Decepticon weather around Muir Woods

Trip Start Jun 28, 2009
Trip End Aug 25, 2009

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Flag of United States  , California
Friday, July 3, 2009

Friday was the holiday in the US for the July 4 weekend. We were warned before hand not to go to Muir Woods on a weekend. It will be packed. Unfortunately we did not heed the warning. Luke & I jumped into the rental car and headed out of the city. But not before we decided to do something really touristy - we drove down what can be called the most twisted street in North America: Lombard Street. After an emergency Starbucks stop we drove up to the top of Lombard street then slowly navigated the twisted street at a pace where snails crawling up the steep street were passing us. It truly is a pure tourist action and I felt sorry for the few people who actually lived on this section of Lombard and probably quite often got stuck in minor traffic jams trying to park their cars in their own driveways.

We should have guessed that things were not going to be easy getting to Muir Woods when we hit slow traffic just trying to get onto the Golden Gate bridge. The traffic never really sped up but we managed to follow the crowd and a very confused Mr GPS to arrive at the Muir Woods National Monument. A swath of land that made you forget you were not even 60 mins away from downtown San Francisco. Unfortunately we could find no parking and so we slowly headed towards Muir Beach hoping that at some point there would be a place for us in the "additional parking" section. None was to be had so instead we headed straight to Muir Beach where there was ample parking. 

In typical San Francisco fashion it was definitely not beach weather at Muir Beach but there was an assortment of brave people huddled together in blankets and sleeping bags fighting off the cold winds coming off of the Pacific. We walked onto the small beach then headed up the southern cliff to try and get some hiking in. After all that was our goal - to get out of San Francisco and do some hiking. We considered this our warm up hike and enjoyed the view from the top. We watched the waves crash against the rocks below and and admired some of the unique architecture of the homes on the other side of the beach.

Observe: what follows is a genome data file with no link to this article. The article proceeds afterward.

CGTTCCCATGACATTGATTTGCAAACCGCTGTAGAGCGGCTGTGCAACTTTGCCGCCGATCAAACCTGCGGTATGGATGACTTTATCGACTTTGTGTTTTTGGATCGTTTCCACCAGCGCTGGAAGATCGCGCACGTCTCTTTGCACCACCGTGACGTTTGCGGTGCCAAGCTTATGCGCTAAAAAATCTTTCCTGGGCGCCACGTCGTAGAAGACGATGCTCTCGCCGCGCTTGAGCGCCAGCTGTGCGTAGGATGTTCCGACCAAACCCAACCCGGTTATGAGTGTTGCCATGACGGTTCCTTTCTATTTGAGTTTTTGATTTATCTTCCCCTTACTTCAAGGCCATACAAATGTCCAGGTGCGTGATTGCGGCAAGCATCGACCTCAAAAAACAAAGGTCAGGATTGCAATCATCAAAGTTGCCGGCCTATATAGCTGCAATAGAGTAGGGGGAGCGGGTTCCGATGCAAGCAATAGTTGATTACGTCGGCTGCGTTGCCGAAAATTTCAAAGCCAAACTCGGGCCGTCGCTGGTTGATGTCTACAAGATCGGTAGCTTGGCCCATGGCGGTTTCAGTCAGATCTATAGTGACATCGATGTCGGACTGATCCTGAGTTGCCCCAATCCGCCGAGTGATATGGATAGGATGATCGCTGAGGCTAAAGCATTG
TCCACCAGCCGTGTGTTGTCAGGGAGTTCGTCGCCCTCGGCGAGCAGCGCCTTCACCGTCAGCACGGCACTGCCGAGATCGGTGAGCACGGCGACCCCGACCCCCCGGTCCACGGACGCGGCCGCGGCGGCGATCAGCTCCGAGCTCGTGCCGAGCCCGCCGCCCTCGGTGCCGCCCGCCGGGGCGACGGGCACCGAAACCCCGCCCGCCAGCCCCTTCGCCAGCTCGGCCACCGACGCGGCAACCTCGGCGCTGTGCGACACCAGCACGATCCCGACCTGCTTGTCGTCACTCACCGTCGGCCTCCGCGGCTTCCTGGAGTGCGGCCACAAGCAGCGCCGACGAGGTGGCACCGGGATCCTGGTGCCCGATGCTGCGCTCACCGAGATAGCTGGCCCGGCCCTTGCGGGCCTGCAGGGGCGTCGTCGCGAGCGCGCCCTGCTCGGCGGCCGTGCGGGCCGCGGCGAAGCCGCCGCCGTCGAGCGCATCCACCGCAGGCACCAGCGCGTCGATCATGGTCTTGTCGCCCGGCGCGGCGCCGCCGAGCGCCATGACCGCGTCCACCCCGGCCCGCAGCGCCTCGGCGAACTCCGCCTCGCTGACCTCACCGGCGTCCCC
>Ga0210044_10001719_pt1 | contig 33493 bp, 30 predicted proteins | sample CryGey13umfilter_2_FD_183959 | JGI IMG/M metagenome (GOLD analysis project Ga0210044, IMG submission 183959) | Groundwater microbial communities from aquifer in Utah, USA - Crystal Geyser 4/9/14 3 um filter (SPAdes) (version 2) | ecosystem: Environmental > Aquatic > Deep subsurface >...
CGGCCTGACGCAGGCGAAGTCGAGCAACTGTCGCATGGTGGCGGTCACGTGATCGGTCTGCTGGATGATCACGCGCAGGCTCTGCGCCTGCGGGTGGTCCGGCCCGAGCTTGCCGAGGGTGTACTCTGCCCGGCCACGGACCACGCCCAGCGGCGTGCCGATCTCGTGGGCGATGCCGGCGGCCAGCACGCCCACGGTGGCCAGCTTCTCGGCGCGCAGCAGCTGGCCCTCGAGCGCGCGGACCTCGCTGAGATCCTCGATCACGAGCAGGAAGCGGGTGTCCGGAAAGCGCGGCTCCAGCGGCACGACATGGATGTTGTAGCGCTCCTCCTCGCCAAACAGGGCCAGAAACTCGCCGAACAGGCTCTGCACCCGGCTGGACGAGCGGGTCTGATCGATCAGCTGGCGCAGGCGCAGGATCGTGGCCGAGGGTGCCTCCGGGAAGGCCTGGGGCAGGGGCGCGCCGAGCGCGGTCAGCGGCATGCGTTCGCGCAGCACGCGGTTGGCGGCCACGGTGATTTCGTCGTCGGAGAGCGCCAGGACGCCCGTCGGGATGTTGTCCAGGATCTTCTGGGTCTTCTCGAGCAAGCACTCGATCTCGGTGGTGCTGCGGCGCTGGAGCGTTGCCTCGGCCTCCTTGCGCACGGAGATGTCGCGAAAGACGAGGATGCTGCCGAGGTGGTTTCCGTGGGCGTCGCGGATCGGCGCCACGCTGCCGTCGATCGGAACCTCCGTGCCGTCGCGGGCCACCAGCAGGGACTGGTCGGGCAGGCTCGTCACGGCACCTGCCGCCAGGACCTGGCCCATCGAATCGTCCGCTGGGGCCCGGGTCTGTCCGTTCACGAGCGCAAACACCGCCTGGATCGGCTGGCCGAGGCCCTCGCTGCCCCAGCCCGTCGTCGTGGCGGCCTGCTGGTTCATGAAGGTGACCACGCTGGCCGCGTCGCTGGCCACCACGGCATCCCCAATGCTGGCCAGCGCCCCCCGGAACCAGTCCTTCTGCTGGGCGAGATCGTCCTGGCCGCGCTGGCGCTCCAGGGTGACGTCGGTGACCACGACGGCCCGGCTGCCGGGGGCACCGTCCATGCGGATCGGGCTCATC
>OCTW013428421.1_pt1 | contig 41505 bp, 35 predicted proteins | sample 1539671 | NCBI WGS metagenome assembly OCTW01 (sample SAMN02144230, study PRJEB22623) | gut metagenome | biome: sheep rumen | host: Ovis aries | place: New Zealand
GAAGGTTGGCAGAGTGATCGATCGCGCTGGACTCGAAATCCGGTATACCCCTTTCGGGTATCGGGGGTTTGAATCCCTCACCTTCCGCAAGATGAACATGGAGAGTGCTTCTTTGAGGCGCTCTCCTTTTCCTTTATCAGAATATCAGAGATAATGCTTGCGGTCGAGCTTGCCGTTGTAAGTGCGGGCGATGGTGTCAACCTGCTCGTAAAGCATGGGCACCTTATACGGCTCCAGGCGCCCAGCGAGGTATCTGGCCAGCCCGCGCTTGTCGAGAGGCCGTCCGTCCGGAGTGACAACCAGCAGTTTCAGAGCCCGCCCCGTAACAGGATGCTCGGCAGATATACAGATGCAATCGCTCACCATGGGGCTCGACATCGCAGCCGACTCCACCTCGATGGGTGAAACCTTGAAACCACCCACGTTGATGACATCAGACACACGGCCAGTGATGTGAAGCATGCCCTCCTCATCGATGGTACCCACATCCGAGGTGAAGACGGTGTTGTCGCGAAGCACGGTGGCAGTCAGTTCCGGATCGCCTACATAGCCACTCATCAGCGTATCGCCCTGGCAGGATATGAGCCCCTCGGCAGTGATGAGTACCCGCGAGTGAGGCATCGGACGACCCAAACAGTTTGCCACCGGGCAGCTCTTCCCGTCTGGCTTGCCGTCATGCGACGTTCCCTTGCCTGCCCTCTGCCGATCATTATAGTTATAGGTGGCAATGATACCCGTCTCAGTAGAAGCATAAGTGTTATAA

The warm up hike was nice but we longed for something a bit more challenging or at least lengthy. A friend had suggested we try the Steep Ravine Trail and so we headed north in search of the trail head. We were successful in finding the Steep Ravine campground but had no luck in finding the trail head. Even some locals in a taco stand in Stinson Beach were sketchy on how to hook up with the trail. We followed their directions and soon found ourselves climbing higher and higher into Mount Tamalpais State Park. When suddenly something completely unexpected happened: we broke through the dense cloud cover and found ourselves under a bright blue sunny sky. The temperature also had warmed up substantially.

We drove into the Pantoll Ranger Station Park HQ however once again there were no parking spots to be had. We spied some more spots a bit up the hill across the road but they were full and so instead we climbed up higher until we finally found a place to park the car. We emerged at a spot called Trojan Point and began to enjoy the sun and warm temperatures. The land around us was parched. The grass a golden brown and the clouds hovered underneath us as a white fluffy blanket. There were some trails crisscrossing the hills and so we began our hike and entered into the tall grass.

We followed the contour of the hill and then disappeared into a thick woody patch. The shade was a welcome relief from the strong rays of the sun. We hiked for about 2 km and then emerged at the Pantoll ranger station where we were able to our bearings, a map and some guidance on where we would find some redwood trees. Our goal now was to follow the Stapelveldt trail until it intersected with the Ben Johnson trail which would take us into the north end of Muir Woods National Monument. We didn't have to walk far before the redwoods appeared. High into the sky they stretched. They were magnificent and air was filled with an aroma that could never be captured in an air freshener.

We continued on for about an hour before we decided we should have an exit strategy. We decided to abandon Ben Johnson and look for Dipsea which led us back up to the Ranger Station. There was no trail back to the car so we slowly followed the road on some very sore and tired legs. Eventually we found the car. We had hiked for about 4 hours. We were tired, hungry and exhausted. Back in the car we headed away and stopped at a hilltop hotel/restaurant and enjoyed an amazing burger with home fries covered in rosemary and olive oil. That seemed to satisfy our hunger until we found ourselves stopped in the traffic trying to get back into San Francisco. 
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